An online crowdfunding effort had collected nearly 40 times its goal to raise money for someone identified as a disabled boy with dwarfism in Australia. But across social media, it was increasingly unclear whether the person at the center of the attention — Quaden Bayles — was actually a boy or a grown man participating (or being used) in an internet hoax that had garnered more than 17,000 online donations totaling nearly $400,000 as of late Friday afternoon.
The GoFundMe campaign that initially only had an ambitious goal of raising $10,000 was flourishing after a video was posted to social media on Wednesday showing a boy — Quaden — crying in a car seat while the voice of a woman who said she is his mother said he was bullied at school.
“I’ve just picked my son up from school, witnessed a bullying episode, rang the principal, and I want people to know – parents, educators, teachers – this is the effect that bullying has,” the woman’s voice can be heard saying in a distinctly Australian accent.
Before the woman speaks, the boy can be heard crying: “Give me a knife—I want to kill myself.”
The heartbreaking video paved the way for the GoFundMe, which its organizer wrote was created in part to “send a wonderful kid to Disneyland!” and “to let Quaden know that bullying will not be tolerated, and that he is a wonderful human being who deserves joy.”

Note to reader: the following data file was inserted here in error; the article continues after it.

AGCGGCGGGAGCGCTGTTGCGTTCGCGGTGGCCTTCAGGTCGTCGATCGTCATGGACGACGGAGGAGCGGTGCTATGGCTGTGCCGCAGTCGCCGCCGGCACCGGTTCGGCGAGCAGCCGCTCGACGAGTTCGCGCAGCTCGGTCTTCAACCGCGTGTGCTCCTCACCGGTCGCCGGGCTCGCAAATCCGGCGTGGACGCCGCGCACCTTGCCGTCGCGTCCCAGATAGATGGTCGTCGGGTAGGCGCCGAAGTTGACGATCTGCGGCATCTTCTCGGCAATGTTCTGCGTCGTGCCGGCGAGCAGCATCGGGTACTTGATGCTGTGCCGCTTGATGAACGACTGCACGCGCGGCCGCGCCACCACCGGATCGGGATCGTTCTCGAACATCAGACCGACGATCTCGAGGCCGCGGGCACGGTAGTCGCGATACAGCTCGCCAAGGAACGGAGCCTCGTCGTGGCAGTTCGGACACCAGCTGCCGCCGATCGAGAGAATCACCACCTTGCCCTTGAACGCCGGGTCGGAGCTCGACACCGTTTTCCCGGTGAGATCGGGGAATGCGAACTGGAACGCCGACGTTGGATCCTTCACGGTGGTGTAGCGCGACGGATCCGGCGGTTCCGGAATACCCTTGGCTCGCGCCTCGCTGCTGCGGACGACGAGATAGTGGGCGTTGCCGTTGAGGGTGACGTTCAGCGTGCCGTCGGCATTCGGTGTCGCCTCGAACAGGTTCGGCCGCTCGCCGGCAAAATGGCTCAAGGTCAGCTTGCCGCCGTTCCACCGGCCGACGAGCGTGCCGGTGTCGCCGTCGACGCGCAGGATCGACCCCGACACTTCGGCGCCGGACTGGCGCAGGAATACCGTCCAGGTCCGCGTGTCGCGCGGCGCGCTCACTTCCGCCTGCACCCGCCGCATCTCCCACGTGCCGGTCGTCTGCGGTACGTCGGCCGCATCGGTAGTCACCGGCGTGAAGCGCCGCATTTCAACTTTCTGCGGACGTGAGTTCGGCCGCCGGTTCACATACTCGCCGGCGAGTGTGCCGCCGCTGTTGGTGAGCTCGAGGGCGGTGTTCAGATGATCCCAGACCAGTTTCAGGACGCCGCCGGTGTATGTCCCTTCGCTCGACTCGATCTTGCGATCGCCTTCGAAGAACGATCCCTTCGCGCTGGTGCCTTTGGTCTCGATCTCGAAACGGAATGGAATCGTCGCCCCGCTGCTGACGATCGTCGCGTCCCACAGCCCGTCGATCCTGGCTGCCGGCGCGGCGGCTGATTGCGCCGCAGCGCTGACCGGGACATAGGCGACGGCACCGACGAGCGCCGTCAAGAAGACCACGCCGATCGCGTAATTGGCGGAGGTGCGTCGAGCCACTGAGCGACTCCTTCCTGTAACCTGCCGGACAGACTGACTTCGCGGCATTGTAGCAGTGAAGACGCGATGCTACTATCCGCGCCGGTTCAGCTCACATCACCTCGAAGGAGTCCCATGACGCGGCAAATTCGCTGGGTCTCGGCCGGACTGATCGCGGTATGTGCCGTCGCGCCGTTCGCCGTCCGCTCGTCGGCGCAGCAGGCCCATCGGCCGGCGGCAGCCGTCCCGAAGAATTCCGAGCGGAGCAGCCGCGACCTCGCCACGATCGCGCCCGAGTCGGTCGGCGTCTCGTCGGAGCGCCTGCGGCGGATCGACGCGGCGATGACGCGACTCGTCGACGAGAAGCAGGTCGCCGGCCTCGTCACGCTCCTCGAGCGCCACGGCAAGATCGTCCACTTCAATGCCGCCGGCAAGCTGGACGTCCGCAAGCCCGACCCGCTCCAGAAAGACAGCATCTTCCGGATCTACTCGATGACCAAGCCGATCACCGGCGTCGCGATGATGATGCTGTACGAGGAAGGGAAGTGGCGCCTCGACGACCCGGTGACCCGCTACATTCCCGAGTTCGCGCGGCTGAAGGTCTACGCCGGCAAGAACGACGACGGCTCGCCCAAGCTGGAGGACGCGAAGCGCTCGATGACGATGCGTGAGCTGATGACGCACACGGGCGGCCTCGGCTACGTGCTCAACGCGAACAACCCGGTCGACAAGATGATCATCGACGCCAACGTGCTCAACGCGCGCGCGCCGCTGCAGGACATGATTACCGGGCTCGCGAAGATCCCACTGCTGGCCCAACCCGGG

The video has even captured the attention of famous movie stars who have used their celebrity status to help raise funds for Quaden.
Somewhere along the line, though, it apparently became unclear exactly how old Quaden is, prompting some to suspect a hoax was at play. The social media rumor mill somehow got a hold of the idea that Quaden was actually an 18-year-old man.
However, Quaden has been in the news before on multiple occasions, including a TV clip on an Australian show called “Living Black” that aired back in 2015. The show said Quaden was four-years-old at the time.
That would make him either nine or 10-years-old.
That and other reports about Quaden’s life and age compelled the fact-checking website Snopes to declare the rumor of an inflated age to be false.
But the apparent truth didn’t get in the way of social media users having a big of ignorant fun at the expense of Quaden, who was set to have the last laugh once he and his family get presented with the money that was still being raised exponentially online.
The irony of a bullied child being bullied online by people who found out the child was being bullied apparently flew over the heads of social media users who expressed their true feelings about the matter. Scroll down to see a sampling of them below.